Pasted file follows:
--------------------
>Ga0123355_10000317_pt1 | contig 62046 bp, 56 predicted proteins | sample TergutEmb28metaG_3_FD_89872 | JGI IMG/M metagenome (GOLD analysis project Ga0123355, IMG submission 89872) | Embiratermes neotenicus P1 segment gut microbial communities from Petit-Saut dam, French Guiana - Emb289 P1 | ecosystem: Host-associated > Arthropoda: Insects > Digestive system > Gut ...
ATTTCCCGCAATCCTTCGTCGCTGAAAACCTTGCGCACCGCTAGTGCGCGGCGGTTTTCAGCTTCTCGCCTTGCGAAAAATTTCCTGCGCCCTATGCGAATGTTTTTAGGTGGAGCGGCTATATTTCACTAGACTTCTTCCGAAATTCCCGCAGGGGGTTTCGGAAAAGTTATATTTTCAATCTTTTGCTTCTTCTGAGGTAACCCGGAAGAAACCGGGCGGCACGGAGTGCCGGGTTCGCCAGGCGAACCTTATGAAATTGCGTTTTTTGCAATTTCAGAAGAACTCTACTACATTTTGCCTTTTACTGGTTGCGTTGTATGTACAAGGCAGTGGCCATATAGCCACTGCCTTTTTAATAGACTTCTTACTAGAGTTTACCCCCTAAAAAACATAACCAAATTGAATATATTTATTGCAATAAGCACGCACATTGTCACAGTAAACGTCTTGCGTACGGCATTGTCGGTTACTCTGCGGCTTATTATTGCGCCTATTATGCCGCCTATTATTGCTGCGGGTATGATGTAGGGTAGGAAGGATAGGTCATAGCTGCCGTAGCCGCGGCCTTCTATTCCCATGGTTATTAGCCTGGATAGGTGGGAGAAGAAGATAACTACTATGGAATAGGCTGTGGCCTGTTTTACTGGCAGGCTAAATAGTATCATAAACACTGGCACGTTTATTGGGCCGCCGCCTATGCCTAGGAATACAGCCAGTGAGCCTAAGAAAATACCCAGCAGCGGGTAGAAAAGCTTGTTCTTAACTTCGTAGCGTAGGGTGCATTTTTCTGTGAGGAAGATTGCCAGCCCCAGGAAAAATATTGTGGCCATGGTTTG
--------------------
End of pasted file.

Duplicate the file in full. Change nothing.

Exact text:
>Ga0123355_10000317_pt1 | contig 62046 bp, 56 predicted proteins | sample TergutEmb28metaG_3_FD_89872 | JGI IMG/M metagenome (GOLD analysis project Ga0123355, IMG submission 89872) | Embiratermes neotenicus P1 segment gut microbial communities from Petit-Saut dam, French Guiana - Emb289 P1 | ecosystem: Host-associated > Arthropoda: Insects > Digestive system > Gut ...
ATTTCCCGCAATCCTTCGTCGCTGAAAACCTTGCGCACCGCTAGTGCGCGGCGGTTTTCAGCTTCTCGCCTTGCGAAAAATTTCCTGCGCCCTATGCGAATGTTTTTAGGTGGAGCGGCTATATTTCACTAGACTTCTTCCGAAATTCCCGCAGGGGGTTTCGGAAAAGTTATATTTTCAATCTTTTGCTTCTTCTGAGGTAACCCGGAAGAAACCGGGCGGCACGGAGTGCCGGGTTCGCCAGGCGAACCTTATGAAATTGCGTTTTTTGCAATTTCAGAAGAACTCTACTACATTTTGCCTTTTACTGGTTGCGTTGTATGTACAAGGCAGTGGCCATATAGCCACTGCCTTTTTAATAGACTTCTTACTAGAGTTTACCCCCTAAAAAACATAACCAAATTGAATATATTTATTGCAATAAGCACGCACATTGTCACAGTAAACGTCTTGCGTACGGCATTGTCGGTTACTCTGCGGCTTATTATTGCGCCTATTATGCCGCCTATTATTGCTGCGGGTATGATGTAGGGTAGGAAGGATAGGTCATAGCTGCCGTAGCCGCGGCCTTCTATTCCCATGGTTATTAGCCTGGATAGGTGGGAGAAGAAGATAACTACTATGGAATAGGCTGTGGCCTGTTTTACTGGCAGGCTAAATAGTATCATAAACACTGGCACGTTTATTGGGCCGCCGCCTATGCCTAGGAATACAGCCAGTGAGCCTAAGAAAATACCCAGCAGCGGGTAGAAAAGCTTGTTCTTAACTTCGTAGCGTAGGGTGCATTTTTCTGTGAGGAAGATTGCCAGCCCCAGGAAAAATATTGTGGCCATGGTTTG